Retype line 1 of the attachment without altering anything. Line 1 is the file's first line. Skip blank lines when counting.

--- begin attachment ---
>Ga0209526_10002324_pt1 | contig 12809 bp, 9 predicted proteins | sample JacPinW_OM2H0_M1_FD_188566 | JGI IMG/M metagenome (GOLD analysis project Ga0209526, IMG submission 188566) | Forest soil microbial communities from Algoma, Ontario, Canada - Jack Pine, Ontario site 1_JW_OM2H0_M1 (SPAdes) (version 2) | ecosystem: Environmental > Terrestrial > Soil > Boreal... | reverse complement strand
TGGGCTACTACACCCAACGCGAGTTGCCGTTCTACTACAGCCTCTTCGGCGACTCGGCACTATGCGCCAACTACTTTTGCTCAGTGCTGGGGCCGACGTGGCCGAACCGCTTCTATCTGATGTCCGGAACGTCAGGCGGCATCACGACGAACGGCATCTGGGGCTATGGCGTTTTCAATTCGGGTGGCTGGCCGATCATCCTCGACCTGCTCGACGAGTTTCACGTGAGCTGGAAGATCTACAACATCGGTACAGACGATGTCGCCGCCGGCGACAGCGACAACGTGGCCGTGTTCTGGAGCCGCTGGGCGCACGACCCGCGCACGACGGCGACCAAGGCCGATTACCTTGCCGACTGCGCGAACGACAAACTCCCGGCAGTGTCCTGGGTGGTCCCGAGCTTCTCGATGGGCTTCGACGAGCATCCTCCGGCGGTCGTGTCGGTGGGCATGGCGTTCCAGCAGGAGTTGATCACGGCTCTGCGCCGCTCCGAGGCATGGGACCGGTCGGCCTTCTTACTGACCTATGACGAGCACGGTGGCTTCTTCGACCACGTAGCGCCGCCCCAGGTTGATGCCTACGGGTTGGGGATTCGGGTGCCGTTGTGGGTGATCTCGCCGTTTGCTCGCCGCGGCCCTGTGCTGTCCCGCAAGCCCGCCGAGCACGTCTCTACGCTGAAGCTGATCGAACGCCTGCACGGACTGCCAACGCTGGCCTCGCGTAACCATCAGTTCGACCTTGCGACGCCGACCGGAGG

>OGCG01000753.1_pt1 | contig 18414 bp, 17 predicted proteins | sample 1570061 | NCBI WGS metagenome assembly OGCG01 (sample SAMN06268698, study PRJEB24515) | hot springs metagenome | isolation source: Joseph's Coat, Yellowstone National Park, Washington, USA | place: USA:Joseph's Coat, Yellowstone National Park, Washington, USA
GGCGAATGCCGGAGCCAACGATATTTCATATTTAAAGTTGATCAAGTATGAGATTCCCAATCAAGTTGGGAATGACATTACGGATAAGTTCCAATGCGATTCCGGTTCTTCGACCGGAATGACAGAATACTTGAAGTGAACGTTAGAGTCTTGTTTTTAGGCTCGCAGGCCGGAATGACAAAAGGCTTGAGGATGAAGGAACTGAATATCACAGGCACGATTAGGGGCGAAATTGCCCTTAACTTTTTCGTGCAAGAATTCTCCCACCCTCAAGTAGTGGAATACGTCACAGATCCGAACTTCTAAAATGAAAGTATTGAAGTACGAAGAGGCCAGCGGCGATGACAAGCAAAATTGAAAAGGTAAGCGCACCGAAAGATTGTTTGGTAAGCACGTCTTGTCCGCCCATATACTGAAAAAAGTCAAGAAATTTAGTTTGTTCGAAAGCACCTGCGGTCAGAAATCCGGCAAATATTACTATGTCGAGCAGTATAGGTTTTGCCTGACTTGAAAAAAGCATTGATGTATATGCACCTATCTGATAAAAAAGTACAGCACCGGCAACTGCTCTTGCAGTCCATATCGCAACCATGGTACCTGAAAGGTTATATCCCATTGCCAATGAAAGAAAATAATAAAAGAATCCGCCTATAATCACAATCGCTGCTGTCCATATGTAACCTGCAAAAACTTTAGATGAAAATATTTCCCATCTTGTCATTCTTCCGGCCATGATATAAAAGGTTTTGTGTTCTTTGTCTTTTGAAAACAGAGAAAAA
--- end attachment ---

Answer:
>Ga0209526_10002324_pt1 | contig 12809 bp, 9 predicted proteins | sample JacPinW_OM2H0_M1_FD_188566 | JGI IMG/M metagenome (GOLD analysis project Ga0209526, IMG submission 188566) | Forest soil microbial communities from Algoma, Ontario, Canada - Jack Pine, Ontario site 1_JW_OM2H0_M1 (SPAdes) (version 2) | ecosystem: Environmental > Terrestrial > Soil > Boreal... | reverse complement strand